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Priority queue data type

Priority queue data type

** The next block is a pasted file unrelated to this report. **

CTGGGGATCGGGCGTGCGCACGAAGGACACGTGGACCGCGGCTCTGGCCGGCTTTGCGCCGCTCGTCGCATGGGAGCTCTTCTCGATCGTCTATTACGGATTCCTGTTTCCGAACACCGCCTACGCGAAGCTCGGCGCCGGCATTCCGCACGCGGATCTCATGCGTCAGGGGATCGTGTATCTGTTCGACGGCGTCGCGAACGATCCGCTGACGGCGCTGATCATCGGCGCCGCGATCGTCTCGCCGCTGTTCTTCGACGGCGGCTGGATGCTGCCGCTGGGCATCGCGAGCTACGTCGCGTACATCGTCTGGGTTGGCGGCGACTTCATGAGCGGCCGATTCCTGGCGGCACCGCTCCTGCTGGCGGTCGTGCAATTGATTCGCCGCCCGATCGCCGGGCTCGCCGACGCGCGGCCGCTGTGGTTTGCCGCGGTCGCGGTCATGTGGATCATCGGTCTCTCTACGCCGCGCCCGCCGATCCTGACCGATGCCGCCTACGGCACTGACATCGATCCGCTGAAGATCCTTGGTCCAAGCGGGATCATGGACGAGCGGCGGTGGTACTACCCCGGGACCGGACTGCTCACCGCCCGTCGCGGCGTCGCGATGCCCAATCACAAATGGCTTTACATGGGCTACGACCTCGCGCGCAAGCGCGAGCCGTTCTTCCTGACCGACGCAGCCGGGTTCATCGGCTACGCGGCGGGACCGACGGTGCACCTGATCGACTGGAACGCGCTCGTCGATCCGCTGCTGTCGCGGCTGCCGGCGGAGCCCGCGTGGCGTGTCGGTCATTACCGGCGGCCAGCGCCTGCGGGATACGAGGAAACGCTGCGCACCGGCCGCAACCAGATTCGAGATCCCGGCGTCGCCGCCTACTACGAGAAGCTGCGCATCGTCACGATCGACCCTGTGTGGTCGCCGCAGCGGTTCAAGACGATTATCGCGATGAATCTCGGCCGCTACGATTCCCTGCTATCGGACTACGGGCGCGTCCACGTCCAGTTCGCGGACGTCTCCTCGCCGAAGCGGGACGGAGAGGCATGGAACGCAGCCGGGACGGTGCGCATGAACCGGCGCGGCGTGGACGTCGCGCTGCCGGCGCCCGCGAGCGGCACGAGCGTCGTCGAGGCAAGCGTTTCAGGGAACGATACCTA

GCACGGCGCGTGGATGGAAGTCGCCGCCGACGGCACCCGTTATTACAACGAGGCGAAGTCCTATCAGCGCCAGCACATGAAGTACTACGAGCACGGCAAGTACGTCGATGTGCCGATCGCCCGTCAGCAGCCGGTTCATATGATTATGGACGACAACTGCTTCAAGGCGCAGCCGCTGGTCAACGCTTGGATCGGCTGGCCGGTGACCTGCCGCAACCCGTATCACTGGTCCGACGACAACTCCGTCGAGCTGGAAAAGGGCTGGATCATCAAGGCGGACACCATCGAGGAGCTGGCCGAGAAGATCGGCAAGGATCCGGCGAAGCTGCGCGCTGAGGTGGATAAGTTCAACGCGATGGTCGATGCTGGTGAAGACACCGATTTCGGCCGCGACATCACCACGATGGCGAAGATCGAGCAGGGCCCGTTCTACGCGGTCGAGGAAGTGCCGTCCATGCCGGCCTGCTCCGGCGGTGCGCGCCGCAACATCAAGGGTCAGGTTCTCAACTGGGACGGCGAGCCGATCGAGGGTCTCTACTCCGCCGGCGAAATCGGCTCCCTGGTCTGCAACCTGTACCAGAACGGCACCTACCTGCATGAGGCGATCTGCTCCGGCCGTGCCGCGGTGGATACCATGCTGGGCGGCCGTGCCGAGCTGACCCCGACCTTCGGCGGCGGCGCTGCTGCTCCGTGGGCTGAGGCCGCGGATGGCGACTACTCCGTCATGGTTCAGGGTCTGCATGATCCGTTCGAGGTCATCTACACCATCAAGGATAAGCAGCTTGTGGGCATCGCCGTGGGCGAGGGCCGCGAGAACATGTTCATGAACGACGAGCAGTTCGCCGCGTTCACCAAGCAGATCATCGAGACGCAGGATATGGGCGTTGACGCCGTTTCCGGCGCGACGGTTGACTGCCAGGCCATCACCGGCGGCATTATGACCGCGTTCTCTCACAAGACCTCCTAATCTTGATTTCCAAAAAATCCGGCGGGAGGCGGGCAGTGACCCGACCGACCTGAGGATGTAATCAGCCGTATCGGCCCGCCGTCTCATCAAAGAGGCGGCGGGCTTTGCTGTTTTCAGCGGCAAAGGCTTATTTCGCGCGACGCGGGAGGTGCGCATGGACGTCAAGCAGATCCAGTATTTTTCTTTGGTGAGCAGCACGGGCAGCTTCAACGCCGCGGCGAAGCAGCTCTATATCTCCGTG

PRIORITY QUEUES binary heaps ‣ dary heaps ‣ binomial heaps ‣ Fibonacci heaps ‣ Lecture slides by Kevin Wayne Copyright © 2005 PearsonAddison Wesley Copyright © 2013 Kevin Wayne http://www.cs.princeton.edu/wayne/kleinbergtardos Last updated on Sep 8, 2013 7:00 AMPriority queue data type A minoriented priority queue supports the following core operations: MAKEHEAP(): create an empty heap. INSERT(H, x): insert an element x into the heap. EXTRACTMIN(H): remove and return an element with the smallest key. DECREASEKEY(H, x, k): decrease the key of element x to k. The following operations are also useful: ISEMPTY(H): is the heap empty FINDMIN(H): return an element with smallest key. DELETE(H, x): delete element x from the heap. MELD(H , H ): replace heaps H and H with their union. 1 2 1 2 Note. Each element contains a key (duplicate keys are permitted) from a totallyordered universe. 2Priority queue applications Applications. A search. Heapsort. Online median. Huffman encoding. Prim's MST algorithm. Discrete eventdriven simulation. Network bandwidth management. Dijkstra's shortestpaths algorithm. … http://younginc.site11.com/source/5895/fos0092.html 3PRIORITY QUEUES binary heaps ‣ dary heaps ‣ binomial heaps ‣ Fibonacci heaps ‣ Algorithms FOUR TH EDITION ROBERT SEDGEWICK KEVIN WAYNE SECTION 2.4Complete binary tree Binary tree. Empty or node with links to two disjoint binary trees. Complete tree. Perfectly balanced, except for bottom level. complete tree with n = 16 nodes (height = 4) Property. Height of complete binary tree with n nodes is ⎣log n⎦. 2 Pf. Height increases (by 1) only when n is a power of 2. ▪ 5A complete binary tree in nature 6Binary heap Binary heap. Heapordered complete binary tree. Heapordered tree. For each child, the key in child ≥ key in parent. 6 parent 10 8 child child 12 18 11 25 21 17 19 7Explicit binary heap Pointer representation. Each node has a pointer to parent and two children. Maintain number of elements n. Maintain pointer to root node. Can find pointer to last node or next node in O(log n) time. root 6 10 8 12 18 11 25 21 17 19 last next 8Implicit binary heap Array representation. Indices start at 1. Take nodes in level order. Parent of node at k is at ⎣k / 2⎦. Children of node at k are at 2k and 2k + 1. 1 6 2 3 10 8 4 5 6 7 12 18 11 25 8 9 10 21 17 19 1 2 3 4 5 6 7 8 9 10 11 12 13 14 15 16 6 10 8 12 18 11 25 21 17 19 9Binary heap demo heap ordered 6 10 8 12 18 11 25 21 17 19 10Binary heap: insert Insert. Add element in new node at end; repeatedly exchange new element with element in its parent until heap order is restored. 6 10 8 12 18 11 25 add key to heap 21 17 19 7 (violates heap order) 6 7 8 12 10 11 25 18 21 17 19 swim up 11Binary heap: extract the minimum Extract min. Exchange element in root node with last node; repeatedly exchange element in root with its smaller child until heap order is restored. element to 6 remove 7 8 12 10 11 25 exchange 18 21 17 19 with root sink down violates 18 7 heap order 10 7 8 8 12 10 11 25 12 18 11 25 remove 21 17 19 6 21 17 19 6 from heap 12Binary heap: decrease key Decrease key. Given a handle to node, repeatedly exchange element with its parent until heap order is restored. decrease key of node x to 11 6 10 8 12 18 11 25 21 17 19 x 13Binary heap: analysis Theorem. In an implicit binary heap, any sequence of m INSERT, EXTRACTMIN, and DECREASEKEY operations with n INSERT operations takes O(m log n) time. Pf. Each heap op touches nodes only on a path from the root to a leaf; the height of the tree is at most log n. 2 The total cost of expanding and contracting the arrays is O(n). ▪ Theorem. In an explicit binary heap with n nodes, the operations INSERT, DECREASEKEY, and EXTRACTMIN take O(log n) time in the worst case. 14Binary heap: findmin Find the minimum. Return element in the root node. root 6 7 10 12 8 11 25 21 17 9 15Binary heap: delete Delete. Given a handle to a node, exchange element in node with last node; either swim down or sink up the node until heap order is restored. delete node x or y 6 7 10 x 12 8 11 25 y 21 17 9 last 16Binary heap: meld Meld. Given two binary heaps H and H , merge into a single binary heap. 1 2 Observation. No easy solution: Ω(n) time apparently required. H 2 H 1 7 10 12 8 11 25 21 17 9 17Binary heap: heapify Heapify. Given n elements, construct a binary heap containing them. Observation. Can do in O(n log n) time by inserting each element. Bottomup method. For i = n to 1, repeatedly exchange the element in node i with its smaller child until subtree rooted at i is heapordered. 1 8 2 3 12 9 4 5 6 7 7 22 3 26 8 9 10 11 14 11 15 22 8 12 9 7 22 3 26 14 11 15 22 1 2 3 4 5 6 7 8 9 10 11 18Binary heap: heapify Theorem. Given n elements, can construct a binary heap containing those n elements in O(n) time. Pf. h+1 There are at most ⎡n / 2 ⎤ nodes of height h. The amount of work to sink a node is proportional to its height h. Thus, the total work is bounded by: log n log n 2 2 h+1 h n/2 h nh/2 log n log n log n log n logh=0 n logh=0 n 2 2 2 2 2 2 h+1 h h+1 h h+1 h n/2 h nh/2 n/2 h nh/2 n/2 h nh/2 k h i k 1 n h/2 h=0 h=0 h=0 h=0 h=0 h=0 =2 i k k 1 2 2 2 h=1 i=1 h h h n h/2 n h/2 n h/2 =2n ▪ 2 h=1 h=1 h=1 =2n =2n =2n Corollary. Given two binary heaps H and H containing n elements in total, 1 2 can implement MELD in O(n) time. 19Priority queues performance cost summary operation linked list binary heap MAKEHEAP O(1) O(1) ISEMPTY O(1) O(1) INSERT O(1) O(log n) EXTRACTMIN O(n) O(log n) DECREASEKEY O(1) O(log n) DELETE O(1) O(log n) MELD O(1) O(n) FINDMIN O(n) O(1) 20Priority queues performance cost summary Q. Reanalyze so that EXTRACTMIN and DELETE take O(1) amortized time † operation linked list binary heap binary heap MAKEHEAP O(1) O(1) O(1) ISEMPTY O(1) O(1) O(1) INSERT O(1) O(log n) O(log n) † EXTRACTMIN O(1) O(n) O(log n) DECREASEKEY O(1) O(log n) O(log n) † DELETE O(1) O(1) O(log n) MELD O(1) O(n) O(n) FINDMIN O(n) O(1) O(1) † amortized 21PRIORITY QUEUES binary heaps ‣ dary heaps ‣ binomial heaps ‣ Fibonacci heaps ‣ Algorithms FOUR TH EDITION ROBERT SEDGEWICK KEVIN WAYNE SECTION 2.4Complete dary tree dary tree. Empty or node with links to d disjoint dary trees. Complete tree. Perfectly balanced, except for bottom level. Fact. The height of a complete dary tree with n nodes is ≤ ⎡log n⎤. d 23dary heap dary heap. Heapordered complete dary tree. Heapordered tree. For each child, the key in child ≥ key in parent. 4 20 30 10 46 20 40 80 32 34 55 22 34 82 90 24dary heap: insert Insert. Add node at end; repeatedly exchange element in child with element in parent until heap order is restored. Running time. Proportional to height = O(log n). d 4 20 30 10 46 20 40 80 32 34 55 22 34 82 90 25dary heap: extract the minimum Extract min. Exchange root node with last node; repeatedly exchange element in parent with element in largest child until heap order is restored. Running time. Proportional to d ⨉ height = O(d log n). d 4 20 30 10 46 20 40 80 32 34 55 22 34 82 90 26dary heap: decrease key Decrease key. Given a handle to an element x, repeatedly exchange it with its parent until heap order is restored. Running time. Proportional to height = O(log n). d 4 20 30 10 46 20 40 80 32 34 55 22 34 82 90 27Priority queues performance cost summary operation linked list binary heap dary heap MAKEHEAP O(1) O(1) O(1) ISEMPTY O(1) O(1) O(1) INSERT O(1) O(log n) O(log n) d EXTRACTMIN O(n) O(log n) O(d log n) d DECREASEKEY O(1) O(log n) O(log n) d DELETE O(1) O(log n) O(d log n) d MELD O(1) O(n) O(n) FINDMIN O(n) O(1) O(1) 28PRIORITY QUEUES binary heaps ‣ dary heaps ‣ binomial heaps ‣ Fibonacci heaps ‣ ND CHAPTER 6 (2 EDITION)Priority queues performance cost summary operation linked list binary heap dary heap MAKEHEAP O(1) O(1) O(1) ISEMPTY O(1) O(1) O(1) INSERT O(1) O(log n) O(log n) d EXTRACTMIN O(n) O(log n) O(d log n) d DECREASEKEY O(1) O(log n) O(log n) d DELETE O(1) O(log n) O(d log n) d MELD O(1) O(n) O(n) FINDMIN O(n) O(1) O(1) Goal. O(log n) INSERT, DECREASEKEY, EXTRACTMIN, and MELD. mergeable heap 30Binomial heaps A priority queue is a set; each element of such a set has a name, which is used to uniquely identify the element, and a label or priority drawn from a totally ordered set. Elements of the priority queue can be Programming S.L. Graham, R.L. Rivest thought of as awaiting service, where the item with the Techniques Editors smallest label is always to be served next. Ordinary stacks and queues are special cases of priority queues. A Data Structure for A variety of applications directly require using prior ity queues: job scheduling, discrete simulation languages Manipulating Priority where labels represent the time at which events are to occur, as well as various sorting problems. These are Queues discussed, for example, in 2, 3, 5, 11, 15, 17, 24. Priority queues also play a central role in several good algorithms, Jean Vuillemin such as optimal code constructions, Chartre's prime Universit6 de ParisSud number generator, and Brown's power series multipli cation (see 16 and 17); applications have also been found in numerical analysis algorithms 10, 17, 19 and in graph algorithms for such problems as finding shortest A data structure is described which can be used for paths 2, 13 and minimum cost spanning tree 2, 4, 25. representing a collection of priority queues. The Typical applications require primitive operations primitive operations are insertion, deletion, union, among the following five: INSERT, DELETE, MIN, UP update, and search for an item of earliest priority. DATE, and UNION. The operation INSERT (name, label, Key Words and Phrases: data structures, Q) adds an element to queue Q, while DELETE (name) implementation of set operations, priority queues, removes the element having that name. Operation MIN mergeable heaps, binary trees (Q) returns the name of the element in Q having the least CR Categories: 4.34, 5.24, 5.25, 5.32, 8.1 label, and UPDATE (name, label) changes the label of the element named. Finally, UNION (Q1, Q2, Q3) merges into I. Introduction Qa all elements of Q1 and Q2; the sets Q1 and Q2 become empty. In what follows, we assume that names are handled in a separate dictionary 2, 17 such as a hash In order to design correct and efficient algorithms for table or a balanced tree. If deletions are restricted to solving a specific problem, it is often helpful to describe elements extracted by MIN, such an auxiliary symbol our first approach to a solution in a language close to table is not needed. 1 that in which the problem is formulated. One such The heap, a truly elegant data structure discovered language is that of set theory, augmented by primitive by J. W. Williams and R. W. Floyd, handles a sequence set manipulation operations. Once the algorithm is out of n primitives INSERT, DELETE, and MIN, and runs in lined in terms of these set operations, one can then look O(nlogn) elementary operations using absolutely mini for data structures most suitable for representing each of 31 mal storage 17. For applications in which UNION is the sets involved. This choice depends only upon the necessary, more sophisticated data structures have been collection of primitive operations required for each set. devised, such as 23 trees 2, 17, leftist trees 5, 17, and It is thus important to establish a good catalogue of such binary heaps 9. data structures. A summary of the state of the art on this The data structure we present here handles an arbi question can be found in 2. In this paper, we add to trary sequence of n primitives, each drawn from the five this catalogue a data structure which allows efficient described above, in O(nlogn) machine operations and manipulation of priority queues. O(n) memory cells. It also allows for an efficient treat ment of a large number of updates, which is crucial in connection with spanning tree algorithms: Our data structure provides an implementation (described in 25) of the CheritonTarjanYao 3 minimum cost span General permission to make fair use in teaching or research of all ning tree algorithm which is much more straightforward or part of this material is granted to individual readers and to nonprofit libraries acting for them provided that ACM's copyright notice is given than the original one. and that reference is made to the publication, to its date of issue, and The proposed data structure uses less storage than to the fact that reprinting privileges were granted by permission of the leftist, AVL, or 23 trees; in addition, when the primitive Association for Computing Machinery. To otherwise reprint a figure, table, other substantial excerpt, or the entire work requires specific operations are carefully machine coded from the pro permission as does republication, or systematic or multiple reproduc grams given in Section 4, they yield worst case running tion. times which compare favorably with those of their corn Author's address: Laboratoire de Recherche en Informatique, Brit. 490, Universit6 de ParisSud, Centre d'Orsay 91405Orsay, France. Weg'gsume here that indexing through the symbol table is done © 1978 ACM 00010782/78/04000309 00.75 in constant time. 309 Communications April 1978 of Volume 21 the ACM Number 4 Binomial tree Def. A binomial tree of order k is defined recursively: Order 0: single node. Order k: one binomial tree of order k – 1 linked to another of order k – 1. B B 0 k B k1 B k1 B B B B B 0 1 2 3 4 32Binomial tree properties Properties. Given an order k binomial tree B , k Its height is k. k It has 2 nodes. " k It has nodes at depth i. i The degree of its root is k. Deleting its root yields k binomial trees B , …, B . k–1 0 Pf. by induction on k B k+1 B B 0 1 B 2 B k B 4 33Binomial heap Def. A binomial heap is a sequence of binomial trees such that: Each tree is heapordered. There is either 0 or 1 binomial tree of order k. 6 3 18 37 8 29 10 44 30 23 22 48 31 17 45 32 24 50 55 B B B 4 1 0 34right Binomial heap representation Binomial trees. Represent trees using leftchild, rightsibling pointers. Roots of trees. Connect with singlylinked list, with degrees decreasing from left to right. root 6 3 18 6 3 18 37 29 10 37 29 44 48 31 17 48 10 50 50 31 17 44 binomial heap leftist powerof2 heap representation 35 parent leftBinomial heap properties Properties. Given a binomial heap with n nodes: The node containing the min element is a root of B , B , …, or B . 0 1 k It contains the binomial tree B iff b = 1, where b ⋅ b b b is binary i i k 2 1 0 representation of n. It has ≤ ⎣log n⎦ + 1 binomial trees. 2 Its height ≤ ⎣log n⎦. 2 6 3 18 37 8 29 10 44 n = 19 trees = 3 height = 4 30 23 22 48 31 17 binary = 10011 45 32 24 50 55 B B B 4 1 0 36Binomial heap: meld Meld operation. Given two binomial heaps H and H , (destructively) 1 2 replace with a binomial heap H that is the union of the two. Warmup. Easy if H and H are both binomial trees of order k. 1 2 Connect roots of H and H . 1 2 Choose node with smaller key to be root of H. 6 8 29 10 44 30 23 22 48 31 17 45 32 24 50 55 H H 2 1 37Binomial Heap: Meld 6 3 18 8 29 10 37 44 30 23 22 48 31 17 15 7 12 45 32 24 50 25 28 33 55 + 41 3812 Binomial Heap: Meld 18 6 3 18 8 29 10 37 44 30 23 22 48 31 17 15 7 12 45 32 24 50 25 28 33 55 + 41 393 12 18 7 37 25 6 3 18 8 29 10 37 44 30 23 22 48 31 17 15 7 12 45 32 24 50 25 28 33 55 + 41 12 18 403 3 12 18 15 7 37 7 37 28 33 25 25 41 6 3 18 8 29 10 37 44 30 23 22 48 31 17 15 7 12 45 32 24 50 25 28 33 55 + 41 12 18 413 3 12 18 15 7 37 7 37 28 33 25 25 41 6 3 18 8 29 10 37 44 30 23 22 48 31 17 15 7 12 45 32 24 50 25 28 33 55 + 41 3 12 15 7 37 18 28 33 25 41 423 3 12 18 15 7 37 7 37 28 33 25 25 41 6 3 18 8 29 10 37 44 30 23 22 48 31 17 15 7 12 45 32 24 50 25 28 33 55 + 41 6 3 12 8 29 10 44 15 7 37 18 30 23 22 48 31 17 28 33 25 45 32 24 50 41 43 55Binomial Heap: Meld 6 3 18 8 29 10 37 44 30 23 22 48 31 17 15 7 12 45 32 24 50 25 28 33 55 + 41 1 1 1 1 0 0 1 1 19 + 7 = 26 + 0 0 1 1 1 1 1 0 1 0 44Binomial heap: meld Meld operation. Given two binomial heaps H and H , (destructively) 1 2 replace with a binomial heap H that is the union of the two. Solution. Analogous to binary addition. Running time. O(log n). Pf. Proportional to number of trees in root lists ≤ 2 (⎣log n⎦ + 1). ▪ 2 1 1 1 1 0 0 1 1 19 + 7 = 26 + 0 0 1 1 1 1 1 0 1 0 45Binomial heap: extract the minimum Extractmin. Delete the node with minimum key in binomial heap H. Find root x with min key in root list of H, and delete. 6 18 3 8 29 10 44 37 30 23 22 48 31 17 H 45 32 24 50 55 46Binomial heap: extract the minimum Extractmin. Delete the node with minimum key in binomial heap H. Find root x with min key in root list of H, and delete. H' ← broken binomial trees. H ← MELD(H', H). Running time. O(log n). 6 18 8 29 10 44 37 30 23 22 48 31 17 H 45 32 24 50 H' 55 47Binomial heap: decrease key Decrease key. Given a handle to an element x in H, decrease its key to k. Suppose x is in binomial tree B . k Repeatedly exchange x with its parent until heap order is restored. Running time. O(log n). 3 6 18 8 29 10 44 37 30 23 22 48 31 17 H x 32 24 50 55 48Binomial heap: delete Delete. Given a handle to an element x in a binomial heap, delete it. DECREASEKEY(H, x, ∞). DELETEMIN(H). Running time. O(log n). 3 6 18 8 29 10 44 37 30 23 22 48 31 17 H 45 32 24 50 55 49Binomial heap: insert Insert. Given a binomial heap H, insert an element x. H' ← MAKEHEAP( ). H' ← INSERT(H', x). H ← MELD(H', H). Running time. O(log n). 3 6 18 x H' 8 29 10 44 37 30 23 22 48 31 17 H 32 45 24 50 55 50Binomial heap: sequence of insertions Insert. How much work to insert a new node x 3 6 x If n = .......0, then only 1 credit. If n = .......01, then only 2 credits. 29 10 37 44 If n = .......011, then only 3 credits. If n = .......0111, then only 4 credits. 48 31 17 50 Observation. Inserting one element can take Ω(log n) time. if n = 11...111 Theorem. Starting from an empty binomial heap, a sequence of n consecutive INSERT operations takes O(n) time. Pf. (n / 2) (1) + (n / 4)(2) + (n / 8)(3) + … ≤ 2 n. ▪ k i k 1 =2 i k k 1 2 2 2 i=1 2 51Binomial heap: amortized analysis Theorem. In a binomial heap, the amortized cost of INSERT is O(1) and the worstcase cost of EXTRACTMIN and DECREASEKEY is O(log n). Pf. Define potential function Φ(H ) = trees(H ) = trees in binomial heap H . i i i Φ(H ) = 0. 0 Φ(H ) ≥ 0 for each binomial heap H . i i Case 1. INSERT Actual cost c = number of trees merged + 1. i ∆Φ = Φ(H ) – Φ(H ) = 1 – number of trees merged. i i–1 Amortized cost = ĉ = c + Φ(H ) – Φ(H ) = 2. i i i i–1 52Binomial heap: amortized analysis Theorem. In a binomial heap, the amortized cost of INSERT is O(1) and the worstcase cost of EXTRACTMIN and DECREASEKEY is O(log n). Pf. Define potential function Φ(H ) = trees(H ) = trees in binomial heap H . i i i Φ(H ) = 0. 0 Φ(H ) ≥ 0 for each binomial heap H . i i Case 2. DECREASEKEY Actual cost c = O(log n). i ∆Φ = Φ(H ) – Φ(H ) = 0. i i–1 Amortized cost = ĉ = c = O(log n). i i 53Binomial heap: amortized analysis Theorem. In a binomial heap, the amortized cost of INSERT is O(1) and the worstcase cost of EXTRACTMIN and DECREASEKEY is O(log n). Pf. Define potential function Φ(H ) = trees(H ) = trees in binomial heap H . i i i Φ(H ) = 0. 0 Φ(H ) ≥ 0 for each binomial heap H . i i Case 3. EXTRACTMIN or DELETE Actual cost c = O(log n). i ∆Φ = Φ(H ) – Φ(H ) ≤ Φ(H ) ≤ ⎣log n⎦. i i–1 i 2 Amortized cost = ĉ = c + Φ(H ) – Φ(H ) = O(log n). ▪ i i i i–1 54Priority queues performance cost summary operation linked list binary heap binomial heap binomial heap MAKEHEAP O(1) O(1) O(1) O(1) ISEMPTY O(1) O(1) O(1) O(1) † INSERT O(1) O(log n) O(log n) O(1) EXTRACTMIN O(n) O(log n) O(log n) O(log n) DECREASEKEY O(1) O(log n) O(log n) O(log n) DELETE O(1) O(log n) O(log n) O(log n) homework † MELD O(1) O(n) O(log n) O(1) FINDMIN O(n) O(1) O(log n) O(1) † amortized Hopeless challenge. O(1) INSERT, DECREASEKEY and EXTRACTMIN. Why Challenge. O(1) INSERT and DECREASEKEY, O(log n) EXTRACTMIN. 55